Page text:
Saturday, November 19, 2016

Keats and the Ode to Melancholy

No, no, go not to Lethe, neither twist

Jack Miller What wisdom Keats had. The Ode tells us not only of love and nature, but of being. It applies to all the archetypes and enduring forms we seek and want so desperately to hold.There is no permanence, no more than this young poet had in his brief life. "Then glut thy sorrow on a morning rose,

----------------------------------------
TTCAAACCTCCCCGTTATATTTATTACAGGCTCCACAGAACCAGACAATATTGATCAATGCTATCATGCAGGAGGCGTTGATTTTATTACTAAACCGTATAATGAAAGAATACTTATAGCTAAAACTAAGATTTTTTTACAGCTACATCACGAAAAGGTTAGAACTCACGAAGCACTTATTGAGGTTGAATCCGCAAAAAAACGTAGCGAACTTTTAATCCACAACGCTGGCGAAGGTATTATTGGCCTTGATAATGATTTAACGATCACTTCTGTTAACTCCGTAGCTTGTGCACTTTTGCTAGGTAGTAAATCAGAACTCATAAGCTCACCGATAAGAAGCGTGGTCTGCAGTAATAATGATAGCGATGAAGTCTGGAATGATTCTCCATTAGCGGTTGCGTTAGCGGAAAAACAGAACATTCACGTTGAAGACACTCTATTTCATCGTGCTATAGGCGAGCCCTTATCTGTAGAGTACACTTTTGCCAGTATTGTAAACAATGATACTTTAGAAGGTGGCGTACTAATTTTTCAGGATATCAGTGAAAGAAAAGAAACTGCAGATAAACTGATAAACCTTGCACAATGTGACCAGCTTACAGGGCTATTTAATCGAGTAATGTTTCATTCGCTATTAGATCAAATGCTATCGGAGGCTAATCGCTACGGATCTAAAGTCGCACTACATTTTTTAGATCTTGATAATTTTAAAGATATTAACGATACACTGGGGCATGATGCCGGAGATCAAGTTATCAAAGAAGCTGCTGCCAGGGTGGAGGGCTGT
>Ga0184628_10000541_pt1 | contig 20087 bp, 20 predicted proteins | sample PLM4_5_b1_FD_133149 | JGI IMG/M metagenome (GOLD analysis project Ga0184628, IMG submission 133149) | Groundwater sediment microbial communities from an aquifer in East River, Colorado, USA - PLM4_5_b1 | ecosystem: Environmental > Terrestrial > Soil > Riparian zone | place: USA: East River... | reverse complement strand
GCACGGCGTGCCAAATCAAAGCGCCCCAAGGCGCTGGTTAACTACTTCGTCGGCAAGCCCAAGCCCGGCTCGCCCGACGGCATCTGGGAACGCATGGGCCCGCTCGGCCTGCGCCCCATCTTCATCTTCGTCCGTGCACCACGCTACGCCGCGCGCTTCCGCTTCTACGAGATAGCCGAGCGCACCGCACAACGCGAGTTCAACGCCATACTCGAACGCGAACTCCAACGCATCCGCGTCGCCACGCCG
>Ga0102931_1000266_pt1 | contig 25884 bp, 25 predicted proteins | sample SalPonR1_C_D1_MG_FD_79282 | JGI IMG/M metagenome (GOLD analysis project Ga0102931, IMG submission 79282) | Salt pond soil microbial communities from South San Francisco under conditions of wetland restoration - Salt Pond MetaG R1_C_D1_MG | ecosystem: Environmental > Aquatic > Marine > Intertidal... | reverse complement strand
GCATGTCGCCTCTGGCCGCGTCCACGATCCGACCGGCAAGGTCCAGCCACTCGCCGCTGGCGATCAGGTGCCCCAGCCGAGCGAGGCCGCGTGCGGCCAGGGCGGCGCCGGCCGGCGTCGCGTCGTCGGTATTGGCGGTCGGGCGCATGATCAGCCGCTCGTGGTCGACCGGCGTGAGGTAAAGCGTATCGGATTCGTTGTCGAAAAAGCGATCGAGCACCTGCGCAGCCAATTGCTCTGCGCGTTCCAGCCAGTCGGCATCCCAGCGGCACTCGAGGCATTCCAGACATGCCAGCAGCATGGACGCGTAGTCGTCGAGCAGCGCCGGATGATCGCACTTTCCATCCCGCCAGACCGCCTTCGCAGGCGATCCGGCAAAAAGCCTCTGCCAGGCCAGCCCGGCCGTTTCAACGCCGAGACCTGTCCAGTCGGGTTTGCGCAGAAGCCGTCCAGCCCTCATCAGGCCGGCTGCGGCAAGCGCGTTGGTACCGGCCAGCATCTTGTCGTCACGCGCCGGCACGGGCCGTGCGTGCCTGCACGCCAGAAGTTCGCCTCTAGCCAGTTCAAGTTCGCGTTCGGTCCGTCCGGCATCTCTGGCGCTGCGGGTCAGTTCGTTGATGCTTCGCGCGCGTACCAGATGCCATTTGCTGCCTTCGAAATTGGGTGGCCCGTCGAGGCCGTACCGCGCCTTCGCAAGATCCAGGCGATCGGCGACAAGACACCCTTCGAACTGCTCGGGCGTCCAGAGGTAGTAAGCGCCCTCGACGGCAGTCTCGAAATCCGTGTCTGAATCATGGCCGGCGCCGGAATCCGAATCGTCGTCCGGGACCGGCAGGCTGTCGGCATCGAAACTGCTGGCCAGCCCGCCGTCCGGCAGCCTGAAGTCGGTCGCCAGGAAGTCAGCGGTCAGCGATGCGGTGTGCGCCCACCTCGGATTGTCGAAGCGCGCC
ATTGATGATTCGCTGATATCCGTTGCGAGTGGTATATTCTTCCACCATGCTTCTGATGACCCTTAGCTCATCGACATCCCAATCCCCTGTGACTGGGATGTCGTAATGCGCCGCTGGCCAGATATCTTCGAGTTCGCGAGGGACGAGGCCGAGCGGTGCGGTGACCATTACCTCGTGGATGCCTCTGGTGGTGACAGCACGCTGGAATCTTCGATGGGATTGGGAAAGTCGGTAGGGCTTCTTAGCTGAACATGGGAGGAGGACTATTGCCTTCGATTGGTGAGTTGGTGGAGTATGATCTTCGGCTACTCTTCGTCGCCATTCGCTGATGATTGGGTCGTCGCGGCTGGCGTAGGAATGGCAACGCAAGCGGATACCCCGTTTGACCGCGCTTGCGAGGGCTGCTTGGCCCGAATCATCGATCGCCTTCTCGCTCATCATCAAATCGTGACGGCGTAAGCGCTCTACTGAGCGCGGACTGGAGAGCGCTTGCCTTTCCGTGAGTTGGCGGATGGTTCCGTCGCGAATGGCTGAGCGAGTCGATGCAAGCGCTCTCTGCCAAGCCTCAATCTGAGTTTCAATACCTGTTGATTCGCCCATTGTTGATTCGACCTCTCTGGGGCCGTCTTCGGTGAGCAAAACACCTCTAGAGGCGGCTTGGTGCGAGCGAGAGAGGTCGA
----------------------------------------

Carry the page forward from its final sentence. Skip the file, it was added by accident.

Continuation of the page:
Or on the rainbow of the salt sand-wave" is the only way to live beyond nihilism and cynicism. Best of all is to burst joy's grape. It will not last, nor will the golden age of Pericles, nor even humanity itself. The Ideal Forms of Plato, those on which we mistakenly base our lives, exist only in the imagination.


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